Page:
“What inspired me was the possibility to see the world from up there” – Capt. Liney Lozano

“What inspired me was the possibility to see the world from up there”; The words of Capt. Liney Lozano, a female pilot from Bogota, Colombia.

A young and ambitious Capt. Lozano gazed at the airplanes making their final approach to the airport and pondered her life as the character she always admired at the airport, a pilot. Now she flies the Airbus A320 for Colombia’s national flag carrier.

“The fact that you can go to work and have the best office in the whole world, watching many different and beautiful things like sunsets and sunrises every single day is just amazing” stated Capt. Lozano.

Trailing through clouds and observing the breathtaking scenery below is a mutual admiration that all us aviation enthusiasts share.

“I love working one day in the morning and watch the sunrise and next day working in the afternoon and watch the sunset” expressed Capt. Lozano.

When asked about the challenges faced as she pursued a career in aviation, Capt. Lozano didn’t hesitate to acknowledge the countless challenges faced. Moreover, she went on to say; “I can only say I knew it was going to be one of my biggest challenges in life, and I love that because I have proved myself how far I can go, and just when I have felt I have reached my top, there comes some new challenges that make me go further, and I reach higher and become better”.

Of course, the aviation industry is proliferating and as demand for pilots increase, airlines ensure that pilots undergo rigorous training to ensure high quality and safe service.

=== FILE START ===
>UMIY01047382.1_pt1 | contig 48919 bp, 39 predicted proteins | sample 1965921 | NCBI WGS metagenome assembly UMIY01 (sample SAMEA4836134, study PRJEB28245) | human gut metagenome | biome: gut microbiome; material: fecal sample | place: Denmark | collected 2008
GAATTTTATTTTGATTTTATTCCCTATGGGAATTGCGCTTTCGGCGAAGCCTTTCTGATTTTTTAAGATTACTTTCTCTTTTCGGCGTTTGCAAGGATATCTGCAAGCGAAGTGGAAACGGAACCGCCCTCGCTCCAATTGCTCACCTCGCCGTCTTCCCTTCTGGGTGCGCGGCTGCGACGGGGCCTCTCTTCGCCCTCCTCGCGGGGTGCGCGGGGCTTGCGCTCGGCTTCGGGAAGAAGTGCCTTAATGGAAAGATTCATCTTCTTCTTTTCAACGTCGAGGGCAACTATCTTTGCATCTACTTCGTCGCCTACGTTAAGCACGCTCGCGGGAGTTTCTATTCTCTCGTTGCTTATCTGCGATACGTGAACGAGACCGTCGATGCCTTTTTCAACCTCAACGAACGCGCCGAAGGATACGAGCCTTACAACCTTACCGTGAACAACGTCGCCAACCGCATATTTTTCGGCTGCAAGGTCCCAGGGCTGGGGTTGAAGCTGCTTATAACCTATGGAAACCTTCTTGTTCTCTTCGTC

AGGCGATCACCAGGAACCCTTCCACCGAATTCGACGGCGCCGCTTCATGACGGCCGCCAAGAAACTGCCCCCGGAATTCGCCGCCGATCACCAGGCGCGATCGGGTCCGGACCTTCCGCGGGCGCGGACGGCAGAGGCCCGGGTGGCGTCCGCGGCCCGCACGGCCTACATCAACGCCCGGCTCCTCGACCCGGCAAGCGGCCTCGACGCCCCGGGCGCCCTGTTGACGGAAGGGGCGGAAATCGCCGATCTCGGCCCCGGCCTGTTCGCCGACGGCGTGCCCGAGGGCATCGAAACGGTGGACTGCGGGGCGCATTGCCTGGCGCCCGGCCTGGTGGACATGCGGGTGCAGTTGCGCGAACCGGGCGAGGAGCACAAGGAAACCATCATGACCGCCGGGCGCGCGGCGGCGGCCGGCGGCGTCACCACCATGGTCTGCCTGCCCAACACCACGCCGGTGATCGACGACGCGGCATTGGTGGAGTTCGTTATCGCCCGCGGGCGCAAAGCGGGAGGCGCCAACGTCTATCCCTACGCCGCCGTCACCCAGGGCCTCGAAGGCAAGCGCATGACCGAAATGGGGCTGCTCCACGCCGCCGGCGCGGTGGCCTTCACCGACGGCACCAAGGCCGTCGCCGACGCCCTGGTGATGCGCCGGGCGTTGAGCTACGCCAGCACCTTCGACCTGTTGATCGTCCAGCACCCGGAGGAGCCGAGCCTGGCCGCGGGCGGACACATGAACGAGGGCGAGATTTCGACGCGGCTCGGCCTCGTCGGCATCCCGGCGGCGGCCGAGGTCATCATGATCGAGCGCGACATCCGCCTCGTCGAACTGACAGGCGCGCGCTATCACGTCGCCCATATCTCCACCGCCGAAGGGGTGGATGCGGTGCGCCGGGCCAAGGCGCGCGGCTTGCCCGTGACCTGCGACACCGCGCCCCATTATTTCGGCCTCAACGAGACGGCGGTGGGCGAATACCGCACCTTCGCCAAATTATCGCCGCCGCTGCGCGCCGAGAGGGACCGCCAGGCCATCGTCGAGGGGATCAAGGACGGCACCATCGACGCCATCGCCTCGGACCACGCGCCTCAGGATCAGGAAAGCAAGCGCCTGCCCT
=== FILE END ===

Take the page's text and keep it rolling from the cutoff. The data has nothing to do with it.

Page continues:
“Pursue your dream no matter what it is, specially in Aviation it might be one of the biggest challenges you face in your lives but it is completely worth it! So, if it is your dream, just go and get it. Study hard, give your 110% and then enjoy the beautiful things that this career has to offer” addressed Capt. Lozano to all the aviation enthusiasts out there.

by Andrew Abeysekera





Women Airforce Service Pilots (WASP)

It is no secret that men hegemonize the aviation industry. “Step back and let the men deal with it”; a thought that is cliché in the heads of women in modern society. During World War II, the pilots of the Women Airforce Service Pilots (WASP) stepped up to the plate with the same ideology. However, flying was not the subject being visualized as the “job for men”. It was the combat.

With more than 1,000 pilots standing by their name, the Women of the WASP body were making history. The women of the WASP took on the task of flying to allow the men to assist in ground combat. The aircrafts the Women were asked to fly were the B-17, B-26 and B-29 bombers. Not equipped with technology you would find on modern military aircrafts, the bombers required a lot of physical strength to control. Weighed down by its hydraulic cables, machine guns and bombs, piloting the Flying Fortress was a challenge to all pilots. However, the bravery and perseverance of the individuals enlisted to the WASP, allowed the United States Airforce to be as strong as it was in World War II.

The World War II era reminisces gender bias. It was a big deal to allow women to pilot aircrafts, in the mentality that was possessed in days of World War II. Such was the case that most of the pilots of the WASP were refused jobs by commercial airlines, regardless of their experience, but in regard to their gender. Furthermore, documents regarding the WASP were sealed and stored in an undisclosed archive. It was in 1977 that the pilots of the WASP were officially considered a part of the US military and given military status.

This epoch was important and stood as a major milestone to the aviation industry. Three decades after the Wright Brothers took flight in North Carolina, the pilots of the WASP took on a task which demonstrated to the world that flying has no gender limitations. Overtime, as every nation sustained the privilege of flight, “boundaries”, which were no more than products of cliché imagination, faded, establishing that flying is for everyone.

by Andrew Abeysekera